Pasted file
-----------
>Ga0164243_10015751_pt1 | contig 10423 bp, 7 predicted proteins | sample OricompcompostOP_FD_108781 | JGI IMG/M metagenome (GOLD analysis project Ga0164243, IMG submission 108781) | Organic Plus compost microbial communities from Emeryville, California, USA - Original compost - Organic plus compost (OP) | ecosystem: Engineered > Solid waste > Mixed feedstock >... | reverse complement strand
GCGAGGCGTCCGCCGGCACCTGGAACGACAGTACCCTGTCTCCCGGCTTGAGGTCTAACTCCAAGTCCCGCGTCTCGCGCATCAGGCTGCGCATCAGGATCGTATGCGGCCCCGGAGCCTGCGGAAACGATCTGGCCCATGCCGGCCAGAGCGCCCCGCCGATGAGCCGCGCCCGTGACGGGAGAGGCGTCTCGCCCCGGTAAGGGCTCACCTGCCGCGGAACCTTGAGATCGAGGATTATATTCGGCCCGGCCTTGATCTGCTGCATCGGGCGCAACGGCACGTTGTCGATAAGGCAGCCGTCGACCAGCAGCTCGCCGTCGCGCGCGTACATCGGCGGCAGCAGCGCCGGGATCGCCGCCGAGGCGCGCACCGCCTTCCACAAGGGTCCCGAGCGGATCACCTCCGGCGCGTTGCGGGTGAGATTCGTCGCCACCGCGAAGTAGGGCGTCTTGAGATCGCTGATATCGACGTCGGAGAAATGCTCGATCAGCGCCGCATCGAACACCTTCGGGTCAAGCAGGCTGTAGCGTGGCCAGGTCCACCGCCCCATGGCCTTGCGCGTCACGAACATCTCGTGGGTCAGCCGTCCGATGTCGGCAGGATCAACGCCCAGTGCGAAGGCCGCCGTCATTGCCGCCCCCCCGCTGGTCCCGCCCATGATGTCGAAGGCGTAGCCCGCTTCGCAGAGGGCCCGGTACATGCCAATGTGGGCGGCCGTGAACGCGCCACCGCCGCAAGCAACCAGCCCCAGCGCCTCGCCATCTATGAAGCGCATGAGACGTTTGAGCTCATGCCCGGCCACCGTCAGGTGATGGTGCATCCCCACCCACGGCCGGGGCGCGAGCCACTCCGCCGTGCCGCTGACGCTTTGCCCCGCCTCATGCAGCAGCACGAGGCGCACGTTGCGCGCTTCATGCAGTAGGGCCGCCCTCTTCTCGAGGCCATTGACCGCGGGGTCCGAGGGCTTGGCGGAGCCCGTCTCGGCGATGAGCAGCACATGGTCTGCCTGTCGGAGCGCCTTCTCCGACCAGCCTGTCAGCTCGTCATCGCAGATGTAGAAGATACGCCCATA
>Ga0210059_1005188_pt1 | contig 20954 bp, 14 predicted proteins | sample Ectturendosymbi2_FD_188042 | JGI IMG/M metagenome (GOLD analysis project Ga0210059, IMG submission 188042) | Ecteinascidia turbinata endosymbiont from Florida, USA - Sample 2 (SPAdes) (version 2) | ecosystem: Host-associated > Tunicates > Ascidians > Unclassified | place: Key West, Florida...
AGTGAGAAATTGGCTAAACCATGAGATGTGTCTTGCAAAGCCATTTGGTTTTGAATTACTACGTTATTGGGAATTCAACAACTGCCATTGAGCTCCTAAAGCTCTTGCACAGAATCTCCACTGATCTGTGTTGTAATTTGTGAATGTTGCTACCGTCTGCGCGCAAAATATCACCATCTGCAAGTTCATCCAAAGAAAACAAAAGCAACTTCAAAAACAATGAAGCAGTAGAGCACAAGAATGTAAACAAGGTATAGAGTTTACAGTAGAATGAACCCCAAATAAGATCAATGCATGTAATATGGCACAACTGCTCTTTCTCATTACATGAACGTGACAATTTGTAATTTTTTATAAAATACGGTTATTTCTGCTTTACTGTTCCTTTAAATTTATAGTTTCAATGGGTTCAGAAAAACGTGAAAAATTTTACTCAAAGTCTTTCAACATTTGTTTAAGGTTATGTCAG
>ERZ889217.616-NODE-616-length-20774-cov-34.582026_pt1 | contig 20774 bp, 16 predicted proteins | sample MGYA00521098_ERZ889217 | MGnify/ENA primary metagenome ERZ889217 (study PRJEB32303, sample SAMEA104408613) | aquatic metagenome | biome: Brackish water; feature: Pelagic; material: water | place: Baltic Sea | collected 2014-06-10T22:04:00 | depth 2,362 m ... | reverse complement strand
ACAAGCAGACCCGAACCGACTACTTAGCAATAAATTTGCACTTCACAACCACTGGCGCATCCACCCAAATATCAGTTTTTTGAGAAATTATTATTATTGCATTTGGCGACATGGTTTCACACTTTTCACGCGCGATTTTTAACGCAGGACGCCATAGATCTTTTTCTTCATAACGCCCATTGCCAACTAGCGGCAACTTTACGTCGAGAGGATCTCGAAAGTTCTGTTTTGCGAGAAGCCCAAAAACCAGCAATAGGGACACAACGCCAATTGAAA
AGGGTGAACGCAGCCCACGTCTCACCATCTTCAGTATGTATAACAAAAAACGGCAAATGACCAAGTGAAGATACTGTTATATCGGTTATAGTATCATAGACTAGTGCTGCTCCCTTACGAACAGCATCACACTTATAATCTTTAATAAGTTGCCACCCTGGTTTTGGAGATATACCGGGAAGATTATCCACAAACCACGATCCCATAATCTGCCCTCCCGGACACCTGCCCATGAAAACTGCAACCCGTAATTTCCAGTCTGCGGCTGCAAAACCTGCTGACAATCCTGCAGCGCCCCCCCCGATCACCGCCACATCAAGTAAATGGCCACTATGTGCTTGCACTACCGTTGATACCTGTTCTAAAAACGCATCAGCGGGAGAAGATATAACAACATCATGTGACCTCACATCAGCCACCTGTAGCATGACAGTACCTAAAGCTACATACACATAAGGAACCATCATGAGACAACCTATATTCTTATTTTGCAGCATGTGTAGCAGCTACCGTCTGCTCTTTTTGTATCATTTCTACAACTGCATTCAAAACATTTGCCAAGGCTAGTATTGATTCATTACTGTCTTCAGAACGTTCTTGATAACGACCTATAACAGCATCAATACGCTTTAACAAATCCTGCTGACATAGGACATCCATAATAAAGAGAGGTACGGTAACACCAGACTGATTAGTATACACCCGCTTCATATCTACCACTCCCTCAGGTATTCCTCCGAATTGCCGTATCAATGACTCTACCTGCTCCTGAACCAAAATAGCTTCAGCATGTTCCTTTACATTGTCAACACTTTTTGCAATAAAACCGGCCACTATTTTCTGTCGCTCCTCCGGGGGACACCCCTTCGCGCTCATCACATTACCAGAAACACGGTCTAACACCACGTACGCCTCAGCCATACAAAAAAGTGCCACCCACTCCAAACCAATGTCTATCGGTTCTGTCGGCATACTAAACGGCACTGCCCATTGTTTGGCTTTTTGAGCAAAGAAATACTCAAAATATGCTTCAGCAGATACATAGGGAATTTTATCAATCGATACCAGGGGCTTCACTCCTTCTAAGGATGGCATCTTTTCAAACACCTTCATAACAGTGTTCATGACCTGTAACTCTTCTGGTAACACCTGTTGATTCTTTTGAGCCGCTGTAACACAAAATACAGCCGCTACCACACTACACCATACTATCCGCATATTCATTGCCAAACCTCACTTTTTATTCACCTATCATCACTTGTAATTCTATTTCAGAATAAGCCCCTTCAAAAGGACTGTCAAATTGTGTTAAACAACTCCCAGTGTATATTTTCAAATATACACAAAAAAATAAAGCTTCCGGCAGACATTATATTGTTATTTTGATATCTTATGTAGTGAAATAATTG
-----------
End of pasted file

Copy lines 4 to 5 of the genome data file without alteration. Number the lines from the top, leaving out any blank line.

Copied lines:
AGTGAGAAATTGGCTAAACCATGAGATGTGTCTTGCAAAGCCATTTGGTTTTGAATTACTACGTTATTGGGAATTCAACAACTGCCATTGAGCTCCTAAAGCTCTTGCACAGAATCTCCACTGATCTGTGTTGTAATTTGTGAATGTTGCTACCGTCTGCGCGCAAAATATCACCATCTGCAAGTTCATCCAAAGAAAACAAAAGCAACTTCAAAAACAATGAAGCAGTAGAGCACAAGAATGTAAACAAGGTATAGAGTTTACAGTAGAATGAACCCCAAATAAGATCAATGCATGTAATATGGCACAACTGCTCTTTCTCATTACATGAACGTGACAATTTGTAATTTTTTATAAAATACGGTTATTTCTGCTTTACTGTTCCTTTAAATTTATAGTTTCAATGGGTTCAGAAAAACGTGAAAAATTTTACTCAAAGTCTTTCAACATTTGTTTAAGGTTATGTCAG
>ERZ889217.616-NODE-616-length-20774-cov-34.582026_pt1 | contig 20774 bp, 16 predicted proteins | sample MGYA00521098_ERZ889217 | MGnify/ENA primary metagenome ERZ889217 (study PRJEB32303, sample SAMEA104408613) | aquatic metagenome | biome: Brackish water; feature: Pelagic; material: water | place: Baltic Sea | collected 2014-06-10T22:04:00 | depth 2,362 m ... | reverse complement strand